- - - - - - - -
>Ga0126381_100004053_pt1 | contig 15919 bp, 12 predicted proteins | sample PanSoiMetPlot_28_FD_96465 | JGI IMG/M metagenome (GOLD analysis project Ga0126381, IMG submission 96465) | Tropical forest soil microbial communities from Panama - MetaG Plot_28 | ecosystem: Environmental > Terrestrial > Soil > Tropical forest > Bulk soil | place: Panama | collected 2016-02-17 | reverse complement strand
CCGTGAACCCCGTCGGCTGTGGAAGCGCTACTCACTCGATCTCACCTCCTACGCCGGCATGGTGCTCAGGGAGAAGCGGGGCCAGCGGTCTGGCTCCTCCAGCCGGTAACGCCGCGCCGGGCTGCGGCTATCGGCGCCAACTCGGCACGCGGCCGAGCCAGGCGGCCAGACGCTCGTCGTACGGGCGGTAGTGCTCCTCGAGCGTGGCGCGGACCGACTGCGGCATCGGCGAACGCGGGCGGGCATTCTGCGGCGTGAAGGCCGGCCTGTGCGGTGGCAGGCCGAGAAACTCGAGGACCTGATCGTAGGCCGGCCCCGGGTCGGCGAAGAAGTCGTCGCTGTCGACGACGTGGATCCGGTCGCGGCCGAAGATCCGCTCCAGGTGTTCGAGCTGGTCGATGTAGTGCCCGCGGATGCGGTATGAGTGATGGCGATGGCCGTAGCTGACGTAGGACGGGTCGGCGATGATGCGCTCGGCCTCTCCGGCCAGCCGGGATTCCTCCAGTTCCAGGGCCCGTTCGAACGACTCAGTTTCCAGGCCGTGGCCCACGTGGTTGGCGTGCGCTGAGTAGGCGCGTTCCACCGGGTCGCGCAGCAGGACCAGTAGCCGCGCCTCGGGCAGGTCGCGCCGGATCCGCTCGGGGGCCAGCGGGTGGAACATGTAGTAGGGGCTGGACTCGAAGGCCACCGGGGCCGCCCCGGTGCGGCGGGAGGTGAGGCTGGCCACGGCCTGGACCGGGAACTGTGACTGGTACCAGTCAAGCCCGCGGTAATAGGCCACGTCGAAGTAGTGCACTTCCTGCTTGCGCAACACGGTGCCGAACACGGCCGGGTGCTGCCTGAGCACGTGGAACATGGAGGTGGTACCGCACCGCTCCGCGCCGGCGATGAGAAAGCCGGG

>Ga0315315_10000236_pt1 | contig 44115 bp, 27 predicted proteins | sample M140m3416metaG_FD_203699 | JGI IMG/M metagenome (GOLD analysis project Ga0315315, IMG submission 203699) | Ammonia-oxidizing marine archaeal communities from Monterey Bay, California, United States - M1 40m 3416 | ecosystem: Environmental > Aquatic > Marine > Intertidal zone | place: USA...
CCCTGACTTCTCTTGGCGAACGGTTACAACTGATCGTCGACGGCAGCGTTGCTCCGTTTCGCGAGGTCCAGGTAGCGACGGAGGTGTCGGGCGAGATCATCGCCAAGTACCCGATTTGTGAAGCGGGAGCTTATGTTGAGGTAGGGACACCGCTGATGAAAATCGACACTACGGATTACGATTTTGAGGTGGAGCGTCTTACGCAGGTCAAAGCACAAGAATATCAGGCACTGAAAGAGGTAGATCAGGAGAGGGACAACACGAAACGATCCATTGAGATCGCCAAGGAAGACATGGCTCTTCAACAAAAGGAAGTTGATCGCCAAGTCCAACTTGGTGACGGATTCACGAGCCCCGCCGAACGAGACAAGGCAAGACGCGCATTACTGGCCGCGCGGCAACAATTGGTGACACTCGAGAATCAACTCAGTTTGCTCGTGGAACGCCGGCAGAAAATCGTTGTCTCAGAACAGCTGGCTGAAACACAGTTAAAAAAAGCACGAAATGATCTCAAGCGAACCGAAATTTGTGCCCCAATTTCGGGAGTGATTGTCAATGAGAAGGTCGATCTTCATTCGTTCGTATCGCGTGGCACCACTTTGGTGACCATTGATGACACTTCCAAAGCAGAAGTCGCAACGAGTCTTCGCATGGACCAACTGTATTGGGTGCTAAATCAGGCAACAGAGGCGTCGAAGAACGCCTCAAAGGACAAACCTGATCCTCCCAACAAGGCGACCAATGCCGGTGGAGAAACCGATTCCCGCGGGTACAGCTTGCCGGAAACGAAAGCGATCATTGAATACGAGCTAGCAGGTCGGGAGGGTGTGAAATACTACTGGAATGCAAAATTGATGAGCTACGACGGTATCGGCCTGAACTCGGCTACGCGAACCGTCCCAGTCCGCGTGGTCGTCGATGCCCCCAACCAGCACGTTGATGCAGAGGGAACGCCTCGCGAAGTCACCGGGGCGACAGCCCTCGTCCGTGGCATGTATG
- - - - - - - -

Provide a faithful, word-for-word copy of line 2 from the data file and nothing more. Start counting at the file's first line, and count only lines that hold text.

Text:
CCGTGAACCCCGTCGGCTGTGGAAGCGCTACTCACTCGATCTCACCTCCTACGCCGGCATGGTGCTCAGGGAGAAGCGGGGCCAGCGGTCTGGCTCCTCCAGCCGGTAACGCCGCGCCGGGCTGCGGCTATCGGCGCCAACTCGGCACGCGGCCGAGCCAGGCGGCCAGACGCTCGTCGTACGGGCGGTAGTGCTCCTCGAGCGTGGCGCGGACCGACTGCGGCATCGGCGAACGCGGGCGGGCATTCTGCGGCGTGAAGGCCGGCCTGTGCGGTGGCAGGCCGAGAAACTCGAGGACCTGATCGTAGGCCGGCCCCGGGTCGGCGAAGAAGTCGTCGCTGTCGACGACGTGGATCCGGTCGCGGCCGAAGATCCGCTCCAGGTGTTCGAGCTGGTCGATGTAGTGCCCGCGGATGCGGTATGAGTGATGGCGATGGCCGTAGCTGACGTAGGACGGGTCGGCGATGATGCGCTCGGCCTCTCCGGCCAGCCGGGATTCCTCCAGTTCCAGGGCCCGTTCGAACGACTCAGTTTCCAGGCCGTGGCCCACGTGGTTGGCGTGCGCTGAGTAGGCGCGTTCCACCGGGTCGCGCAGCAGGACCAGTAGCCGCGCCTCGGGCAGGTCGCGCCGGATCCGCTCGGGGGCCAGCGGGTGGAACATGTAGTAGGGGCTGGACTCGAAGGCCACCGGGGCCGCCCCGGTGCGGCGGGAGGTGAGGCTGGCCACGGCCTGGACCGGGAACTGTGACTGGTACCAGTCAAGCCCGCGGTAATAGGCCACGTCGAAGTAGTGCACTTCCTGCTTGCGCAACACGGTGCCGAACACGGCCGGGTGCTGCCTGAGCACGTGGAACATGGAGGTGGTACCGCACCGCTCCGCGCCGGCGATGAGAAAGCCGGG